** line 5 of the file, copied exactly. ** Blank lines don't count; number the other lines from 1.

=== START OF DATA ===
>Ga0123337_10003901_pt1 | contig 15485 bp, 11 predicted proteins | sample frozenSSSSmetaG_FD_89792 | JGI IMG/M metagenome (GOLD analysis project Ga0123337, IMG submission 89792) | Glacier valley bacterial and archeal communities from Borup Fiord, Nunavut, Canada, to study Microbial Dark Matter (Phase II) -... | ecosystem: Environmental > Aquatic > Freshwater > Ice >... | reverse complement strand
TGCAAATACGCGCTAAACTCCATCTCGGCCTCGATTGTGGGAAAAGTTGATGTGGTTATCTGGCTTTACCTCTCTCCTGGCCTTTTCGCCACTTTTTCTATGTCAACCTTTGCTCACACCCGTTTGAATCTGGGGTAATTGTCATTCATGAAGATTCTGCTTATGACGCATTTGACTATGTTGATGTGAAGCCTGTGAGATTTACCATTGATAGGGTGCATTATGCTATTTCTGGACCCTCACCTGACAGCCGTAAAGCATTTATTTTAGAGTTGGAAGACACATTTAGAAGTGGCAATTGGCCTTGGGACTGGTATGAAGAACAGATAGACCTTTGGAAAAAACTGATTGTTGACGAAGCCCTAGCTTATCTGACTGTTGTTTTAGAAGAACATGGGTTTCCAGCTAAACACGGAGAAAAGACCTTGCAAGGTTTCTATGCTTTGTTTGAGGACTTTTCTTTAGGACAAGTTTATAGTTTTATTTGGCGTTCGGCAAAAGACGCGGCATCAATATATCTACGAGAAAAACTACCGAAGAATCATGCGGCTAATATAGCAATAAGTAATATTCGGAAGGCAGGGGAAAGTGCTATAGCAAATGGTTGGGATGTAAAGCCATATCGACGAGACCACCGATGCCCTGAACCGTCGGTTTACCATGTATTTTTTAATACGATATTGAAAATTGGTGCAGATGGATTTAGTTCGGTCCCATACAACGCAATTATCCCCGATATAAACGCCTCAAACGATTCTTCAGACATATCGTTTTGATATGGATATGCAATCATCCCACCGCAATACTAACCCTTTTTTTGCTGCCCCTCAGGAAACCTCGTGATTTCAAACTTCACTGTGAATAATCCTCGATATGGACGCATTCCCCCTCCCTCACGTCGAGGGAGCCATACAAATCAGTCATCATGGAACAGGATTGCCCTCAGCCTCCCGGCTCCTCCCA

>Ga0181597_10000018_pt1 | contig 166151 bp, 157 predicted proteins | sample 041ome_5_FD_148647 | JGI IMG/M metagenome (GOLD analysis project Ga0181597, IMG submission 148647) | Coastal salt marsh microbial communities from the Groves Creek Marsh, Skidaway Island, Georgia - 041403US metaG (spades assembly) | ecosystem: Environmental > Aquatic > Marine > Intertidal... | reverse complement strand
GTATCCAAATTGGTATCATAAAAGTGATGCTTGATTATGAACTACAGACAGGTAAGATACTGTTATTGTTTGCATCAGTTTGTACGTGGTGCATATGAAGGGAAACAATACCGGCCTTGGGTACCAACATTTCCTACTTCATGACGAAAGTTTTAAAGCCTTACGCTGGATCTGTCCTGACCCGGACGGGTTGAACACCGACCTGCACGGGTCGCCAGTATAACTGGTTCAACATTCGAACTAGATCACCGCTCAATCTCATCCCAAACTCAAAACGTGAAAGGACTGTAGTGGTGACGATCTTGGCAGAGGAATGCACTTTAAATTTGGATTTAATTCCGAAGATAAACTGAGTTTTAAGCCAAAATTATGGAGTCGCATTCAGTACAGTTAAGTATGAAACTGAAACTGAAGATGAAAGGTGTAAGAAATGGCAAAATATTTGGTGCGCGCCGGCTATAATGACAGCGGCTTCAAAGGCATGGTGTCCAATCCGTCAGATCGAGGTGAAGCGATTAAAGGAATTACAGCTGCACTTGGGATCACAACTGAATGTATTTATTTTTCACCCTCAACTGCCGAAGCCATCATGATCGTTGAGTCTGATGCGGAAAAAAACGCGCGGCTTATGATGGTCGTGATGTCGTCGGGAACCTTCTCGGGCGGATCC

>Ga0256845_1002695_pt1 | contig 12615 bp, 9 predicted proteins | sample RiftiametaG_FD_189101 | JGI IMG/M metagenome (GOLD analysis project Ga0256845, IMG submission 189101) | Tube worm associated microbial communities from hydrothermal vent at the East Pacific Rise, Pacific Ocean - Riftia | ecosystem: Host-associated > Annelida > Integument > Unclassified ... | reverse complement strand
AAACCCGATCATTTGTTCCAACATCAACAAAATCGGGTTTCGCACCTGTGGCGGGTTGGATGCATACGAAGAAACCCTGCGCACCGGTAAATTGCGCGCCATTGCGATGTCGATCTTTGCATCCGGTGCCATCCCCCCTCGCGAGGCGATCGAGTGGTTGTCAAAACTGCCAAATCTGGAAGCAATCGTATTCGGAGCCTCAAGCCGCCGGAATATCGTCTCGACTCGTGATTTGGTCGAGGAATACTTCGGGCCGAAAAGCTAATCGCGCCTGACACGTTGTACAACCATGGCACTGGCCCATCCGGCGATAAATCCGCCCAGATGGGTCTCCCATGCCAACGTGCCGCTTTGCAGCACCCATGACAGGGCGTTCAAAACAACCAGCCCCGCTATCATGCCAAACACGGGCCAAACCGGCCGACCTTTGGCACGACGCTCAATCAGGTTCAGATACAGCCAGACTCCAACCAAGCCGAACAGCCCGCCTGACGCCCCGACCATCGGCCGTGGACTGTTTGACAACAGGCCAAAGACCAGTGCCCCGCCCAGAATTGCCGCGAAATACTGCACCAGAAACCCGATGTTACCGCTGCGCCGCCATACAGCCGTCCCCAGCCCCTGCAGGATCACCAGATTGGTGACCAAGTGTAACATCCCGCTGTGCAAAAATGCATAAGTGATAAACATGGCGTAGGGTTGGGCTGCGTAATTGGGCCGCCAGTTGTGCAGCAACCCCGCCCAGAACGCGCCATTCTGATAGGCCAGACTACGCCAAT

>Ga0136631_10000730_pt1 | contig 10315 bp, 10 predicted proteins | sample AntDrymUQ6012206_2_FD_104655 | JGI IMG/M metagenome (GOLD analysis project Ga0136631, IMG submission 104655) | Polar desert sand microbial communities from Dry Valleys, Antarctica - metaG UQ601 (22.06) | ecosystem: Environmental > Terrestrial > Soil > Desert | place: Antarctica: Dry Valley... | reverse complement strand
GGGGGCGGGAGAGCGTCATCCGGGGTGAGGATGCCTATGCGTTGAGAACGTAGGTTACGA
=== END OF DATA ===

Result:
>Ga0256845_1002695_pt1 | contig 12615 bp, 9 predicted proteins | sample RiftiametaG_FD_189101 | JGI IMG/M metagenome (GOLD analysis project Ga0256845, IMG submission 189101) | Tube worm associated microbial communities from hydrothermal vent at the East Pacific Rise, Pacific Ocean - Riftia | ecosystem: Host-associated > Annelida > Integument > Unclassified ... | reverse complement strand